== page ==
Recently, artificial intelligence (AI) systems have begun to approach and exceed human performance in many intelligent tasks: AlexNet [1
] and ResNet [2
] achieving human-level accuracy in recognition tasks, and AlphaGo [3
] beating human champions in Go [4
]. These acclaimed successes of AI are mainly based on computations using massive amounts of data. The two main pillars of modern AI systems are computation and data. AI systems should perform their tasks by processing (i.e., computing) massive data efficiently and reliably. The data should be stored and managed in an efficient and reliable manner to reduce storage cost.
2. The Present Issue
This special issue consists of five papers covering important topics in the field of energy-efficient and reliable computing, and storage systems.
Brain-inspired neuromorphic computing is an attractive research field as an alternative to conventional von Neumann computing. Among several techniques realizing neuromorphic computing, oscillatory neural networks (ONN) is an interesting architecture inspired by the observation of oscillatory behavior in the brain [5
]. In [7
], the authors investigate a new model of ONNs based on high order harmonics synchronization. They studied multi-level neurons instead of bi-stable neurons to reduce the number of output neurons and improve the efficiency of ONNs performing pattern recognition tasks.
Dimension reduction techniques such as principal component analysis (PCA) and linear discriminant analysis (LDA) are important information processing techniques used to reduce the total amount of data and improve computational efficiency. In [8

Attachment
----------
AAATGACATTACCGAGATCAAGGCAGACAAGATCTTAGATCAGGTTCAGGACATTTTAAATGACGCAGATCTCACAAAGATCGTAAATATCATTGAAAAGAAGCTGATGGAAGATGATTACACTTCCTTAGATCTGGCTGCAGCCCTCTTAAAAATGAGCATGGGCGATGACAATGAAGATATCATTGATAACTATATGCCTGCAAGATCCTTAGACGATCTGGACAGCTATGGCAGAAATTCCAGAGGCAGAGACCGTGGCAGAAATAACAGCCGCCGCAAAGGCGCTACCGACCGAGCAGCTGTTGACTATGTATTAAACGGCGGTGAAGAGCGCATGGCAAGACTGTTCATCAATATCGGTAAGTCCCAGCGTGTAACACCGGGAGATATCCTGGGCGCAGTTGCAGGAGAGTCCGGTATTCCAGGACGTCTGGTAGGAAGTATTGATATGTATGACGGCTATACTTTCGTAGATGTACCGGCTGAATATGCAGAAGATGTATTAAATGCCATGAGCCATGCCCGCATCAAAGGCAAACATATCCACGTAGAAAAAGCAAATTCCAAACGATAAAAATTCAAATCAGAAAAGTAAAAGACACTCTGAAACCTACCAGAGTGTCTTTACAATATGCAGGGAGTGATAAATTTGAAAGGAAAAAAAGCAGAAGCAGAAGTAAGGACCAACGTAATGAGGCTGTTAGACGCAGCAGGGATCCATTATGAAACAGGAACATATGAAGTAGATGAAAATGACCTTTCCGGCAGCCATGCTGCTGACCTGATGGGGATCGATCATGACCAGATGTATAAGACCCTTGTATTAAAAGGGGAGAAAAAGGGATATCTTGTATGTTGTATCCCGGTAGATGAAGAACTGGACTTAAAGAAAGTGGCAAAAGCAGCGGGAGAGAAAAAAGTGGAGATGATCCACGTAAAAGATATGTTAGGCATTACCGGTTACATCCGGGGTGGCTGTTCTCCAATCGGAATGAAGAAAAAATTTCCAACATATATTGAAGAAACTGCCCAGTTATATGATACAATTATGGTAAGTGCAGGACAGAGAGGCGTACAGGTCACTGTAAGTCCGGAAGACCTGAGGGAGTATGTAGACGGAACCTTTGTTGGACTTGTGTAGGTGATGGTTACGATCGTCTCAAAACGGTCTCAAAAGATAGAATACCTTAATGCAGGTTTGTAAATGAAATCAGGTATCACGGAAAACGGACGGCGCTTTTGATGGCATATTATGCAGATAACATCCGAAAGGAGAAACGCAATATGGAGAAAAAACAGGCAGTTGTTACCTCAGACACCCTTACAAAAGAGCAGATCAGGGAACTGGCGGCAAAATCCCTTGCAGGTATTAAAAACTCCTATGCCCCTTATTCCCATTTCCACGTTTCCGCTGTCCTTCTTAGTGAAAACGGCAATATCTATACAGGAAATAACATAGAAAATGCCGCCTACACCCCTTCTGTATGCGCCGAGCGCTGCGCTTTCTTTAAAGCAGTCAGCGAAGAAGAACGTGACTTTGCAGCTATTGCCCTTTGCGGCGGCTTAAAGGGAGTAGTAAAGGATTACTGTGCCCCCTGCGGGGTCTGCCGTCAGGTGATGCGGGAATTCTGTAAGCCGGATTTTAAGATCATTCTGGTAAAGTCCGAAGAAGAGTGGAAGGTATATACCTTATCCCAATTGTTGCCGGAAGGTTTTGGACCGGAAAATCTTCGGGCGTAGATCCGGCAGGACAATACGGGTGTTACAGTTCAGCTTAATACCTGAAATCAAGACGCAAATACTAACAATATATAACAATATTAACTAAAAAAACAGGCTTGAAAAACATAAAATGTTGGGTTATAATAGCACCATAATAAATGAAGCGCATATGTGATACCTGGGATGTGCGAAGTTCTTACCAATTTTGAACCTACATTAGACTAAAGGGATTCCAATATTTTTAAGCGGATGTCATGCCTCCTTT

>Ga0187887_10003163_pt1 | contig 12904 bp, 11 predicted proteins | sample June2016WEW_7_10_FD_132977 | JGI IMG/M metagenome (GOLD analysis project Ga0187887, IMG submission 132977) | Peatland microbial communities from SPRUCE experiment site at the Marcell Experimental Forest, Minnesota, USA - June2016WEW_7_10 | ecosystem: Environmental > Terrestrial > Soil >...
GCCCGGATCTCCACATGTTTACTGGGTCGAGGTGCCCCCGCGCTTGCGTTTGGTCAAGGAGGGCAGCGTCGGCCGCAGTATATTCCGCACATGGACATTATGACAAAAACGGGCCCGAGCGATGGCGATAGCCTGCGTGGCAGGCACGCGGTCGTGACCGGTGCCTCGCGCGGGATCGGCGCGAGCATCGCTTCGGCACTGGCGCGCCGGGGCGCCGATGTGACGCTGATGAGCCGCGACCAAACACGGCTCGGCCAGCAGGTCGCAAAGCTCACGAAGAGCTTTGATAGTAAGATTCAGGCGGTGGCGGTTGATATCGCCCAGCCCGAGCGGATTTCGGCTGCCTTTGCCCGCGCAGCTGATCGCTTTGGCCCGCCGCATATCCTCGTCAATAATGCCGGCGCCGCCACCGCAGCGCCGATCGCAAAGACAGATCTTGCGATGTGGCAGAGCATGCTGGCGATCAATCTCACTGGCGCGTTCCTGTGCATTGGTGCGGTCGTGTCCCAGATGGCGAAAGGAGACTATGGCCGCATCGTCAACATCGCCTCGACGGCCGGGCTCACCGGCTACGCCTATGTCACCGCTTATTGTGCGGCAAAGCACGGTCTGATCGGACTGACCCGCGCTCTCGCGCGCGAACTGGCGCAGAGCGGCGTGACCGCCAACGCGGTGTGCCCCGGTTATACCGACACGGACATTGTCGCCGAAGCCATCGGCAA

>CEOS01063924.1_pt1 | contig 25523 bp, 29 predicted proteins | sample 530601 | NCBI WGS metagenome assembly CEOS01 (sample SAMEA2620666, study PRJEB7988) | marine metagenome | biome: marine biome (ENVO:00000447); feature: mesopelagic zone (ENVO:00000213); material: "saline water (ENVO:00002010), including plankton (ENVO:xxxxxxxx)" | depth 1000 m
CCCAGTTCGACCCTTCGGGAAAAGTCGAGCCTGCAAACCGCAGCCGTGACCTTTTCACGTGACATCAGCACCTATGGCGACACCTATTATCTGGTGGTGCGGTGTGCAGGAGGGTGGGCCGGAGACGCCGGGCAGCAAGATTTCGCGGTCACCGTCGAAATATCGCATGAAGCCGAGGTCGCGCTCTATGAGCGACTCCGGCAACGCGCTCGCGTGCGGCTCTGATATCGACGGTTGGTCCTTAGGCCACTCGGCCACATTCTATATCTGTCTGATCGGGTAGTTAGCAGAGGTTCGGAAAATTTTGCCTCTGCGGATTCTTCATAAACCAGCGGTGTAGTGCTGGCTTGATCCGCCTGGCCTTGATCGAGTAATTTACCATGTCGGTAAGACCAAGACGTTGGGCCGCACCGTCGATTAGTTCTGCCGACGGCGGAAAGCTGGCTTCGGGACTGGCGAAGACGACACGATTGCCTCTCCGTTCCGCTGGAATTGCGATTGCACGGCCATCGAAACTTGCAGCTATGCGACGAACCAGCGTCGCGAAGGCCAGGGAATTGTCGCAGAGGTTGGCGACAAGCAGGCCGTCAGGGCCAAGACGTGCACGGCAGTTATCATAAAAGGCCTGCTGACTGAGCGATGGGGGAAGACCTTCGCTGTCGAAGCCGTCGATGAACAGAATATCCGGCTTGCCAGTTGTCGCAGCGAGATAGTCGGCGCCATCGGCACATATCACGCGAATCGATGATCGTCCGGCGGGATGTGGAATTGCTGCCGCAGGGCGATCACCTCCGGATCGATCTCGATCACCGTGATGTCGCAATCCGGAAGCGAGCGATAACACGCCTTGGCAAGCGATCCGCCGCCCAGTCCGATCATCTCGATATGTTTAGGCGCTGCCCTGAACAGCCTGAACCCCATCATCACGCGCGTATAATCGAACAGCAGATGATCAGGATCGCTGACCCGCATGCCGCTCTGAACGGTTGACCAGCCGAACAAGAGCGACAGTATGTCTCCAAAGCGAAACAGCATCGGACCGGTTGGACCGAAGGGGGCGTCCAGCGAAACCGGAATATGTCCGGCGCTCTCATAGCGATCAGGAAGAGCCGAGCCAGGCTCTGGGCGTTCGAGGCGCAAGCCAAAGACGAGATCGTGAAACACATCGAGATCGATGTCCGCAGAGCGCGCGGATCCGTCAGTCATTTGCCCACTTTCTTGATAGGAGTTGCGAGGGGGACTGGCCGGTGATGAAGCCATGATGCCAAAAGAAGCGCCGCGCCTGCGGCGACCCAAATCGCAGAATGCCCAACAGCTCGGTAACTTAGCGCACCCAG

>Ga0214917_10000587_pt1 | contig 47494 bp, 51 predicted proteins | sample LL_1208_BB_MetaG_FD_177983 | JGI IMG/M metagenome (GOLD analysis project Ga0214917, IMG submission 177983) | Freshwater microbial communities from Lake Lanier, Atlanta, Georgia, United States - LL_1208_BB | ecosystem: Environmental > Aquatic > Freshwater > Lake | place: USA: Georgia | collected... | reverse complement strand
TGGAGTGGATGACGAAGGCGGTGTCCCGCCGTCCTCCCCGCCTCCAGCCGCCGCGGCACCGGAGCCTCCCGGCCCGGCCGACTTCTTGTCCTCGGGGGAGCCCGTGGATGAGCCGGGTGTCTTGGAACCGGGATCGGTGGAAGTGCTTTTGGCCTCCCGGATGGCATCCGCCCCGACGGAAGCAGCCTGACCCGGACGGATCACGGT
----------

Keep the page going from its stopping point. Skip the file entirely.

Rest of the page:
], the authors propose a new dimension reduction technique by taking into account both the local structure and the global distribution of information. The proposed discriminative sparse graph embedding (DSGE) technique outperforms the prior dimension reduction techniques on face recognition tasks.
Distributed storage codes aim to handle big data efficiently in cloud systems via coding theory. Regenerating codes attempt to reduce the communication bandwidth for single node repair [9
]. Locally repairable codes (LRCs) are used to reduce the number of node access required to repair a single node repair [10
]. The LRCs over the binary field enable efficient hardware implementation and computation. The computational efficiency of binary LRCs (BLRCs) provides an attractive way to handle massive data efficiently. In [11
], the authors review the recent research on BLRCs focusing on code construction methods. Also, the authors compare the code parameters of various BLRCs.
], the authors attempt to optimize virtual machine placement (VMP) based on the Grey wolf optimization technique. It is important to optimize the data center resources to manage vast amounts of data and reduce power consumption.
Because of the exponential growth of data, it is imperative to provide energy-efficient and reliable data storage systems. We should process massive data to obtain meaningful information and perform intelligent tasks via building efficient and reliable computing systems. Future innovations in computing and storage will provide a path to overcome the challenges of realizing AI systems.